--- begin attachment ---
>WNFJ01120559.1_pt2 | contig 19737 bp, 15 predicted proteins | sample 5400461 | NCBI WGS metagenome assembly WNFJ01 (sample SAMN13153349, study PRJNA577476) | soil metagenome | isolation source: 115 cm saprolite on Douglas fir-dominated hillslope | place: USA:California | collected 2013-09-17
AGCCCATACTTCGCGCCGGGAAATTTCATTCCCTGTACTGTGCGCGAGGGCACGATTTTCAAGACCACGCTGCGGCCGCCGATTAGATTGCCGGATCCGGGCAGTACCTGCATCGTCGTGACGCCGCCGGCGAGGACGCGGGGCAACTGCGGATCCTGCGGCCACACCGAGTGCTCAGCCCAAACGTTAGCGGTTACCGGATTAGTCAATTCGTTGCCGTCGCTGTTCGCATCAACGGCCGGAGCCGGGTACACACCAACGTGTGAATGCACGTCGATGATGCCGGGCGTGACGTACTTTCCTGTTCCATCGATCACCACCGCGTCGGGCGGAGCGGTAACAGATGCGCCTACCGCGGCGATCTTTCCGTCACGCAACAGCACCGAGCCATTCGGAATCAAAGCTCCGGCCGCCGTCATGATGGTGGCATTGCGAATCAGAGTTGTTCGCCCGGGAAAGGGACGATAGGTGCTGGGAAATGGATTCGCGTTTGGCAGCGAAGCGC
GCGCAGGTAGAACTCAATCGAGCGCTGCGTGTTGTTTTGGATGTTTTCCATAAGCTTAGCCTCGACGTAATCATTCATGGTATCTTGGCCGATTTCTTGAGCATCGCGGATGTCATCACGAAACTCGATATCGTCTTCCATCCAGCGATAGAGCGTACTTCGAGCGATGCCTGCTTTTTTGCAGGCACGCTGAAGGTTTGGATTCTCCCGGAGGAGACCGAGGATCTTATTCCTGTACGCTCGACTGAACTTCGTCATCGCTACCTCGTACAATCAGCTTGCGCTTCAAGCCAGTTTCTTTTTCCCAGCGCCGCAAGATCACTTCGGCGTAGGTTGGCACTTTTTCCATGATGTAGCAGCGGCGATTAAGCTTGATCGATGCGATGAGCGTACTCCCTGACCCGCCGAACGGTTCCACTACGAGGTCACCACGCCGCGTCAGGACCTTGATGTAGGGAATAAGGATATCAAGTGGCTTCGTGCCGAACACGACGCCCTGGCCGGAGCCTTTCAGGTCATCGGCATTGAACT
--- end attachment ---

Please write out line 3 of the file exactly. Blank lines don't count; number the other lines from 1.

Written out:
GCGCAGGTAGAACTCAATCGAGCGCTGCGTGTTGTTTTGGATGTTTTCCATAAGCTTAGCCTCGACGTAATCATTCATGGTATCTTGGCCGATTTCTTGAGCATCGCGGATGTCATCACGAAACTCGATATCGTCTTCCATCCAGCGATAGAGCGTACTTCGAGCGATGCCTGCTTTTTTGCAGGCACGCTGAAGGTTTGGATTCTCCCGGAGGAGACCGAGGATCTTATTCCTGTACGCTCGACTGAACTTCGTCATCGCTACCTCGTACAATCAGCTTGCGCTTCAAGCCAGTTTCTTTTTCCCAGCGCCGCAAGATCACTTCGGCGTAGGTTGGCACTTTTTCCATGATGTAGCAGCGGCGATTAAGCTTGATCGATGCGATGAGCGTACTCCCTGACCCGCCGAACGGTTCCACTACGAGGTCACCACGCCGCGTCAGGACCTTGATGTAGGGAATAAGGATATCAAGTGGCTTCGTGCCGAACACGACGCCCTGGCCGGAGCCTTTCAGGTCATCGGCATTGAACT